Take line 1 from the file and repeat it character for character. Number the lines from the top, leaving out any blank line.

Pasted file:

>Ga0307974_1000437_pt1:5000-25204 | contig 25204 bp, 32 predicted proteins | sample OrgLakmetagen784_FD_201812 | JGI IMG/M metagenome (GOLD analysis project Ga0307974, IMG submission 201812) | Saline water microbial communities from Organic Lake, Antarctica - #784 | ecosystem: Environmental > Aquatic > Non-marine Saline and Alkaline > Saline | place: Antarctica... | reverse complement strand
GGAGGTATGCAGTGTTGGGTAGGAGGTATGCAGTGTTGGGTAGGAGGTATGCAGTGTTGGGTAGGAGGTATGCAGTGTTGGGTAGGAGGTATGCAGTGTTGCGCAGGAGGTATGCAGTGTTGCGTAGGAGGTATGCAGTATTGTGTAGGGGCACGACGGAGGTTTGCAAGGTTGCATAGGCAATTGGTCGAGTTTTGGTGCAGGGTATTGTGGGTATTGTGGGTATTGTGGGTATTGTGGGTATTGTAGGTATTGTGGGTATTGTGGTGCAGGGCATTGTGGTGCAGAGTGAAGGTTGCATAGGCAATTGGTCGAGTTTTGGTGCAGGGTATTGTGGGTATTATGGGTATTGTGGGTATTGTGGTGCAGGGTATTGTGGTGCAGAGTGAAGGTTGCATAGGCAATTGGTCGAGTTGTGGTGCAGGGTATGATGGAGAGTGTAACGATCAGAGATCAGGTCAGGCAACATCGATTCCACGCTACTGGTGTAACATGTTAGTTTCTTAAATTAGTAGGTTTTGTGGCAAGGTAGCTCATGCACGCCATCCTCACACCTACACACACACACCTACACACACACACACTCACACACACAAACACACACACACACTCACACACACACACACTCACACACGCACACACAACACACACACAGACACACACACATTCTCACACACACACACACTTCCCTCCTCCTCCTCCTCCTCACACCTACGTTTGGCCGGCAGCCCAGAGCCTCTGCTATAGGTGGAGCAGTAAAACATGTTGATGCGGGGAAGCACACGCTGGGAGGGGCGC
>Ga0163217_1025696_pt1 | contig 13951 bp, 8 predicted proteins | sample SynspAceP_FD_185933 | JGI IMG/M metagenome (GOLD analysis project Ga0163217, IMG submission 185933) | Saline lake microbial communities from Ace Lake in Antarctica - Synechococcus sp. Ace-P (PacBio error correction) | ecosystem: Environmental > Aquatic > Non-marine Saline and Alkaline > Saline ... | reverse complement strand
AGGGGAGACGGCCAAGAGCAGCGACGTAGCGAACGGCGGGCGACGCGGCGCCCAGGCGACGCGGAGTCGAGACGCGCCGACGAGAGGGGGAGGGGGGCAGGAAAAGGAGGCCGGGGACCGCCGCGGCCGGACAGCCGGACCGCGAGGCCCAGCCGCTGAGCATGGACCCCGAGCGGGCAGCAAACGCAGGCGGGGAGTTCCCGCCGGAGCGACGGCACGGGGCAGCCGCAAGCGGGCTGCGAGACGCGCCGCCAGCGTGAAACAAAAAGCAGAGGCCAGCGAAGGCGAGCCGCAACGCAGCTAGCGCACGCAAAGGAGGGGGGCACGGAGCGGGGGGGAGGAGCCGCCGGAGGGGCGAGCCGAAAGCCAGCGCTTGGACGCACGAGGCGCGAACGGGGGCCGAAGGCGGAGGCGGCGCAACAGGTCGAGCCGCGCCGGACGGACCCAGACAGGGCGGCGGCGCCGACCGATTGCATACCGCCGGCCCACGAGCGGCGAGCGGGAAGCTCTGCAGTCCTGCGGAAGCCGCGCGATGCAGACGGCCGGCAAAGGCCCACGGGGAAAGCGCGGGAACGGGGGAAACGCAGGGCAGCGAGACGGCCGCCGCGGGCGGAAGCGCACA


>Ga0307974_1000437_pt1:5000-25204 | contig 25204 bp, 32 predicted proteins | sample OrgLakmetagen784_FD_201812 | JGI IMG/M metagenome (GOLD analysis project Ga0307974, IMG submission 201812) | Saline water microbial communities from Organic Lake, Antarctica - #784 | ecosystem: Environmental > Aquatic > Non-marine Saline and Alkaline > Saline | place: Antarctica... | reverse complement strand